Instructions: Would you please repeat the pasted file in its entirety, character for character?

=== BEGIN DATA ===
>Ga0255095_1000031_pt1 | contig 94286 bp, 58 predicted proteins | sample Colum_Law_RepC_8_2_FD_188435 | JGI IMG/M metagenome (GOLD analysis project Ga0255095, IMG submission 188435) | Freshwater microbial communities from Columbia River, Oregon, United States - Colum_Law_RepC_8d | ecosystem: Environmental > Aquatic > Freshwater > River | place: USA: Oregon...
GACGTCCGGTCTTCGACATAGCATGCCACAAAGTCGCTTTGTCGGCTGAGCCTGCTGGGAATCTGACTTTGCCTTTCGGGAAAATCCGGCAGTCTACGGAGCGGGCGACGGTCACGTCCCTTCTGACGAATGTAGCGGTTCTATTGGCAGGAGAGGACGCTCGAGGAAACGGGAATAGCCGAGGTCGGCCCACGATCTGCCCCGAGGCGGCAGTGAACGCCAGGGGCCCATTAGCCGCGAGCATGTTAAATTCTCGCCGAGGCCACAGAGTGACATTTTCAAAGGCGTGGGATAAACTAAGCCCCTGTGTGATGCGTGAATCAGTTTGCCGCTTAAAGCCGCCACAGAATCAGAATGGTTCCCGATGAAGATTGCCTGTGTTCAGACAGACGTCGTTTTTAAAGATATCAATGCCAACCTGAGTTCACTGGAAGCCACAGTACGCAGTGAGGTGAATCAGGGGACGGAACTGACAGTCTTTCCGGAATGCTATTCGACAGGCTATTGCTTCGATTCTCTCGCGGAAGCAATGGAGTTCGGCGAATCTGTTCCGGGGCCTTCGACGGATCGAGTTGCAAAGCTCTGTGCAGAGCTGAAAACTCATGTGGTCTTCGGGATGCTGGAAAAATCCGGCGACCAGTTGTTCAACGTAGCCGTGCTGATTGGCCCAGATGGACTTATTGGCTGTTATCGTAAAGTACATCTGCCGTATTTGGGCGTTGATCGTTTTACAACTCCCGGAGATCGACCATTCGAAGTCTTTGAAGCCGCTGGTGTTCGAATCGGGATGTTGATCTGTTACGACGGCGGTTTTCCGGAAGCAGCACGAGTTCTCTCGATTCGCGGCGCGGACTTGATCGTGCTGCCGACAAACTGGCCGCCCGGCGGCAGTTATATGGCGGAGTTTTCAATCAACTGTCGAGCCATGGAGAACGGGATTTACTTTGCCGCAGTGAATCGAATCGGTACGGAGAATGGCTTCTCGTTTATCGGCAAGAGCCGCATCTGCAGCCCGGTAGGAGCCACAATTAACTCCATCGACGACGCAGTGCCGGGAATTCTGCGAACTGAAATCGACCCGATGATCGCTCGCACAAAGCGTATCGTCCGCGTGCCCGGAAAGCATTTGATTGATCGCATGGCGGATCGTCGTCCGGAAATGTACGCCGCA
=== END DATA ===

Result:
>Ga0255095_1000031_pt1 | contig 94286 bp, 58 predicted proteins | sample Colum_Law_RepC_8_2_FD_188435 | JGI IMG/M metagenome (GOLD analysis project Ga0255095, IMG submission 188435) | Freshwater microbial communities from Columbia River, Oregon, United States - Colum_Law_RepC_8d | ecosystem: Environmental > Aquatic > Freshwater > River | place: USA: Oregon...
GACGTCCGGTCTTCGACATAGCATGCCACAAAGTCGCTTTGTCGGCTGAGCCTGCTGGGAATCTGACTTTGCCTTTCGGGAAAATCCGGCAGTCTACGGAGCGGGCGACGGTCACGTCCCTTCTGACGAATGTAGCGGTTCTATTGGCAGGAGAGGACGCTCGAGGAAACGGGAATAGCCGAGGTCGGCCCACGATCTGCCCCGAGGCGGCAGTGAACGCCAGGGGCCCATTAGCCGCGAGCATGTTAAATTCTCGCCGAGGCCACAGAGTGACATTTTCAAAGGCGTGGGATAAACTAAGCCCCTGTGTGATGCGTGAATCAGTTTGCCGCTTAAAGCCGCCACAGAATCAGAATGGTTCCCGATGAAGATTGCCTGTGTTCAGACAGACGTCGTTTTTAAAGATATCAATGCCAACCTGAGTTCACTGGAAGCCACAGTACGCAGTGAGGTGAATCAGGGGACGGAACTGACAGTCTTTCCGGAATGCTATTCGACAGGCTATTGCTTCGATTCTCTCGCGGAAGCAATGGAGTTCGGCGAATCTGTTCCGGGGCCTTCGACGGATCGAGTTGCAAAGCTCTGTGCAGAGCTGAAAACTCATGTGGTCTTCGGGATGCTGGAAAAATCCGGCGACCAGTTGTTCAACGTAGCCGTGCTGATTGGCCCAGATGGACTTATTGGCTGTTATCGTAAAGTACATCTGCCGTATTTGGGCGTTGATCGTTTTACAACTCCCGGAGATCGACCATTCGAAGTCTTTGAAGCCGCTGGTGTTCGAATCGGGATGTTGATCTGTTACGACGGCGGTTTTCCGGAAGCAGCACGAGTTCTCTCGATTCGCGGCGCGGACTTGATCGTGCTGCCGACAAACTGGCCGCCCGGCGGCAGTTATATGGCGGAGTTTTCAATCAACTGTCGAGCCATGGAGAACGGGATTTACTTTGCCGCAGTGAATCGAATCGGTACGGAGAATGGCTTCTCGTTTATCGGCAAGAGCCGCATCTGCAGCCCGGTAGGAGCCACAATTAACTCCATCGACGACGCAGTGCCGGGAATTCTGCGAACTGAAATCGACCCGATGATCGCTCGCACAAAGCGTATCGTCCGCGTGCCCGGAAAGCATTTGATTGATCGCATGGCGGATCGTCGTCCGGAAATGTACGCCGCA